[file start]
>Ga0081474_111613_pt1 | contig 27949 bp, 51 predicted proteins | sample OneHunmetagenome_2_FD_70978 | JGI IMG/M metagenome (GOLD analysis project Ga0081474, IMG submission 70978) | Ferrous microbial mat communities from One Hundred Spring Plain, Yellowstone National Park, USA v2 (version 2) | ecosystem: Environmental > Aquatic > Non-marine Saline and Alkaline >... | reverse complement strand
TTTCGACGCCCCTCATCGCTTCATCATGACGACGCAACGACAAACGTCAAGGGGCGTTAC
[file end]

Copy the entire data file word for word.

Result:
>Ga0081474_111613_pt1 | contig 27949 bp, 51 predicted proteins | sample OneHunmetagenome_2_FD_70978 | JGI IMG/M metagenome (GOLD analysis project Ga0081474, IMG submission 70978) | Ferrous microbial mat communities from One Hundred Spring Plain, Yellowstone National Park, USA v2 (version 2) | ecosystem: Environmental > Aquatic > Non-marine Saline and Alkaline >... | reverse complement strand
TTTCGACGCCCCTCATCGCTTCATCATGACGACGCAACGACAAACGTCAAGGGGCGTTAC